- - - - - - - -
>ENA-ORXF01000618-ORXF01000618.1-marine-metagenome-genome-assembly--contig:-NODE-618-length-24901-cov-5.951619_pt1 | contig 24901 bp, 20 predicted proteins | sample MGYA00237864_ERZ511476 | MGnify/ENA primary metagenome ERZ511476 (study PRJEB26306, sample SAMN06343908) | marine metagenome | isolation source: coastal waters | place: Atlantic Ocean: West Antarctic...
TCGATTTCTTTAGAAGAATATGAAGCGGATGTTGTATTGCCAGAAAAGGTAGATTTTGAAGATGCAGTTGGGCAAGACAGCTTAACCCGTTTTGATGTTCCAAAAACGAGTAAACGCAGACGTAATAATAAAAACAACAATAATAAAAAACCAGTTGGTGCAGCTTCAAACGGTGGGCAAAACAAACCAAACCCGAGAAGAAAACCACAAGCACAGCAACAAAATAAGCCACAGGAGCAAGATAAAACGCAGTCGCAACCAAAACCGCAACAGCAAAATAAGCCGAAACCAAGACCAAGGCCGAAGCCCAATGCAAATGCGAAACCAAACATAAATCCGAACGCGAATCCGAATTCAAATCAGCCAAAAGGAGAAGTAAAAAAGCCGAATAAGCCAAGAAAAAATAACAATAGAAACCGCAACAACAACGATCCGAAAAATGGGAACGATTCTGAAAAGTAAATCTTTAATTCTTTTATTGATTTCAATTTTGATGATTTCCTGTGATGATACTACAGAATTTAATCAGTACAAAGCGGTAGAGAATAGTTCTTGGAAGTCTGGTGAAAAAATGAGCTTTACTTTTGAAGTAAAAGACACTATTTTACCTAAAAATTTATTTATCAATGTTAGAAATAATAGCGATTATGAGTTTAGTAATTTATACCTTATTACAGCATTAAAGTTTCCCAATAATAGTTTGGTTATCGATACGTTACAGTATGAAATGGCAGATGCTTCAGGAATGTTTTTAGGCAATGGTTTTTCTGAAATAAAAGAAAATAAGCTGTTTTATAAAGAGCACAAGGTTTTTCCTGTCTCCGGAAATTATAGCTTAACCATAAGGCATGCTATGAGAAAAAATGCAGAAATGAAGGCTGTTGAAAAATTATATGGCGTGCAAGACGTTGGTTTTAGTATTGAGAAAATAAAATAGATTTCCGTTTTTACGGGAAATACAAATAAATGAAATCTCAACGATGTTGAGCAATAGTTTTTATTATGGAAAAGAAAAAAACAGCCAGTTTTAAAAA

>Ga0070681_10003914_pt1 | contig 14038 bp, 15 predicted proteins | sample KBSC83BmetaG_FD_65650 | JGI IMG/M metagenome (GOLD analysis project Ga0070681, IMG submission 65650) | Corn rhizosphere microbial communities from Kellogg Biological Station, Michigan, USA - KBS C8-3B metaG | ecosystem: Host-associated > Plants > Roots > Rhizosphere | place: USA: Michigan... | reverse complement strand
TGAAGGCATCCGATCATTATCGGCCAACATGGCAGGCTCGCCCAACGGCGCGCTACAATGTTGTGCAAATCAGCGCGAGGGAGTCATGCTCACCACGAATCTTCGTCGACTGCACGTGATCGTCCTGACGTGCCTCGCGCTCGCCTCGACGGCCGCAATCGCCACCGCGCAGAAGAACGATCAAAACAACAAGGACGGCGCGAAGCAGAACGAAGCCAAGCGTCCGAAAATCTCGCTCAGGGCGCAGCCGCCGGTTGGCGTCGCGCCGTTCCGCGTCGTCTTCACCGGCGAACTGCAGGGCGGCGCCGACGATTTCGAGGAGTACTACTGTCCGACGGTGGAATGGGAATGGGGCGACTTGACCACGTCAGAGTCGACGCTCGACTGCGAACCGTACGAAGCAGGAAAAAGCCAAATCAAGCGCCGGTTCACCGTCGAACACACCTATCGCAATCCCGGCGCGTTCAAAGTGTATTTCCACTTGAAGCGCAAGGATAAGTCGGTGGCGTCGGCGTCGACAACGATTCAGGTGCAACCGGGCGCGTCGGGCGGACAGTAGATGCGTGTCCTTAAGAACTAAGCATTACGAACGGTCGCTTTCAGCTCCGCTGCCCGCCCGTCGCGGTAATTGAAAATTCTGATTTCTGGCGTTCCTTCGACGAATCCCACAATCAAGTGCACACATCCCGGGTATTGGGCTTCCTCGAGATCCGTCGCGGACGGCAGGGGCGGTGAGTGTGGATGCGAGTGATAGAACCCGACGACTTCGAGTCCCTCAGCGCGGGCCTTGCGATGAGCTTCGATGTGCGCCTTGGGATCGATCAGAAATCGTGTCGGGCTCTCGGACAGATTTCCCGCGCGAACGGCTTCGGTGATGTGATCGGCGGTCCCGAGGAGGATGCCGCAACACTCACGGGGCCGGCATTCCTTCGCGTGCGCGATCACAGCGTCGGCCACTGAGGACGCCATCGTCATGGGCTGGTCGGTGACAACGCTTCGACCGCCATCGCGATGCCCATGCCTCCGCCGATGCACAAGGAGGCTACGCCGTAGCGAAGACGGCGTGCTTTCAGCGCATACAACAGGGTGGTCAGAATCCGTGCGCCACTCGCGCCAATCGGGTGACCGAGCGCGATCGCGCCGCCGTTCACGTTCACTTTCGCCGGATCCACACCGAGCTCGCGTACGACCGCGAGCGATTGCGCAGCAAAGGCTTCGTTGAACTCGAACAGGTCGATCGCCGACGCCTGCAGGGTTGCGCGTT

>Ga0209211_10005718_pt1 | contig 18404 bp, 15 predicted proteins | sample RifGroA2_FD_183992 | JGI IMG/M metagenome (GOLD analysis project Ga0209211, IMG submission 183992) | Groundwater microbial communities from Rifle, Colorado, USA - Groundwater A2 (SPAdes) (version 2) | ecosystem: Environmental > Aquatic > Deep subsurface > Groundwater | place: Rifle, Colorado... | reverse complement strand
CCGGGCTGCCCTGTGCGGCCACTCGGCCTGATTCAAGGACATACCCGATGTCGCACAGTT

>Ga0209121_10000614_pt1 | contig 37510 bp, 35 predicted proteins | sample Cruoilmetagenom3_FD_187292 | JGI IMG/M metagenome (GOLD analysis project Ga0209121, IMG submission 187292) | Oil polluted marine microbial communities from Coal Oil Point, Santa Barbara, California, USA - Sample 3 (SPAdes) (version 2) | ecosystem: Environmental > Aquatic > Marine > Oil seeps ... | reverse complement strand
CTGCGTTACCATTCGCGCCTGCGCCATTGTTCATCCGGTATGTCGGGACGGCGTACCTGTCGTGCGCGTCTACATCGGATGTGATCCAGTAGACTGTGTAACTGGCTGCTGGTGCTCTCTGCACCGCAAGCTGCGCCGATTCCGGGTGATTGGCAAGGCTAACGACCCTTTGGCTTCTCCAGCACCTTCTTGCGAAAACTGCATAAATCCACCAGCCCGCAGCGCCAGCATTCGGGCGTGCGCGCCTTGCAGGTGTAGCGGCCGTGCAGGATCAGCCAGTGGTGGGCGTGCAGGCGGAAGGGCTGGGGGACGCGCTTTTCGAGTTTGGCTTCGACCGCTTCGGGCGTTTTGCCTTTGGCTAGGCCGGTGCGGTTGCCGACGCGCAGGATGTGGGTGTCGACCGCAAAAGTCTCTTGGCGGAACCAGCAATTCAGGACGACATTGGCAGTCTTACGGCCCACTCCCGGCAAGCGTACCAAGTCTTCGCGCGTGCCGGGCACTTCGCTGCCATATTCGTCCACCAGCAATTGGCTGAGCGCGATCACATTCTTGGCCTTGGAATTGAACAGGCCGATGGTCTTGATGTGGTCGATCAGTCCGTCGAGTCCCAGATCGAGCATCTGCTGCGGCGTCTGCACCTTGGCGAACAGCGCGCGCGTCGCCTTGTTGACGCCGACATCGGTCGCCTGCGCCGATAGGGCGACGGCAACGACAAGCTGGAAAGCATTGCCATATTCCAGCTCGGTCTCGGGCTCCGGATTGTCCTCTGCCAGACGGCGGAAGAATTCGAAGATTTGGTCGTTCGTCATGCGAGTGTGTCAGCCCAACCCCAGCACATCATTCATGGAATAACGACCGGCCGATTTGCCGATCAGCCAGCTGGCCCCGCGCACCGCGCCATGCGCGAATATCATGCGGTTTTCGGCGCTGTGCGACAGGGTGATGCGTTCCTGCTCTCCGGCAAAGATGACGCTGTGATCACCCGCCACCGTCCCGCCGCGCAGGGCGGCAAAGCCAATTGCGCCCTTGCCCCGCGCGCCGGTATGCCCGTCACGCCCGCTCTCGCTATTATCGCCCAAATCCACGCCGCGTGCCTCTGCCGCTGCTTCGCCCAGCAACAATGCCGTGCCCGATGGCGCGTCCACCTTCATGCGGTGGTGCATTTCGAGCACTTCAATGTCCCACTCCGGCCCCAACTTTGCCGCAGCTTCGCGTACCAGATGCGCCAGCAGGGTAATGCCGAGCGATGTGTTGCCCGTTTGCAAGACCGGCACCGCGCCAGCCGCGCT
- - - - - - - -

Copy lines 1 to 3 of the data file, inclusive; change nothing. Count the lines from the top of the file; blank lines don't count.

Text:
>ENA-ORXF01000618-ORXF01000618.1-marine-metagenome-genome-assembly--contig:-NODE-618-length-24901-cov-5.951619_pt1 | contig 24901 bp, 20 predicted proteins | sample MGYA00237864_ERZ511476 | MGnify/ENA primary metagenome ERZ511476 (study PRJEB26306, sample SAMN06343908) | marine metagenome | isolation source: coastal waters | place: Atlantic Ocean: West Antarctic...
TCGATTTCTTTAGAAGAATATGAAGCGGATGTTGTATTGCCAGAAAAGGTAGATTTTGAAGATGCAGTTGGGCAAGACAGCTTAACCCGTTTTGATGTTCCAAAAACGAGTAAACGCAGACGTAATAATAAAAACAACAATAATAAAAAACCAGTTGGTGCAGCTTCAAACGGTGGGCAAAACAAACCAAACCCGAGAAGAAAACCACAAGCACAGCAACAAAATAAGCCACAGGAGCAAGATAAAACGCAGTCGCAACCAAAACCGCAACAGCAAAATAAGCCGAAACCAAGACCAAGGCCGAAGCCCAATGCAAATGCGAAACCAAACATAAATCCGAACGCGAATCCGAATTCAAATCAGCCAAAAGGAGAAGTAAAAAAGCCGAATAAGCCAAGAAAAAATAACAATAGAAACCGCAACAACAACGATCCGAAAAATGGGAACGATTCTGAAAAGTAAATCTTTAATTCTTTTATTGATTTCAATTTTGATGATTTCCTGTGATGATACTACAGAATTTAATCAGTACAAAGCGGTAGAGAATAGTTCTTGGAAGTCTGGTGAAAAAATGAGCTTTACTTTTGAAGTAAAAGACACTATTTTACCTAAAAATTTATTTATCAATGTTAGAAATAATAGCGATTATGAGTTTAGTAATTTATACCTTATTACAGCATTAAAGTTTCCCAATAATAGTTTGGTTATCGATACGTTACAGTATGAAATGGCAGATGCTTCAGGAATGTTTTTAGGCAATGGTTTTTCTGAAATAAAAGAAAATAAGCTGTTTTATAAAGAGCACAAGGTTTTTCCTGTCTCCGGAAATTATAGCTTAACCATAAGGCATGCTATGAGAAAAAATGCAGAAATGAAGGCTGTTGAAAAATTATATGGCGTGCAAGACGTTGGTTTTAGTATTGAGAAAATAAAATAGATTTCCGTTTTTACGGGAAATACAAATAAATGAAATCTCAACGATGTTGAGCAATAGTTTTTATTATGGAAAAGAAAAAAACAGCCAGTTTTAAAAA

>Ga0070681_10003914_pt1 | contig 14038 bp, 15 predicted proteins | sample KBSC83BmetaG_FD_65650 | JGI IMG/M metagenome (GOLD analysis project Ga0070681, IMG submission 65650) | Corn rhizosphere microbial communities from Kellogg Biological Station, Michigan, USA - KBS C8-3B metaG | ecosystem: Host-associated > Plants > Roots > Rhizosphere | place: USA: Michigan... | reverse complement strand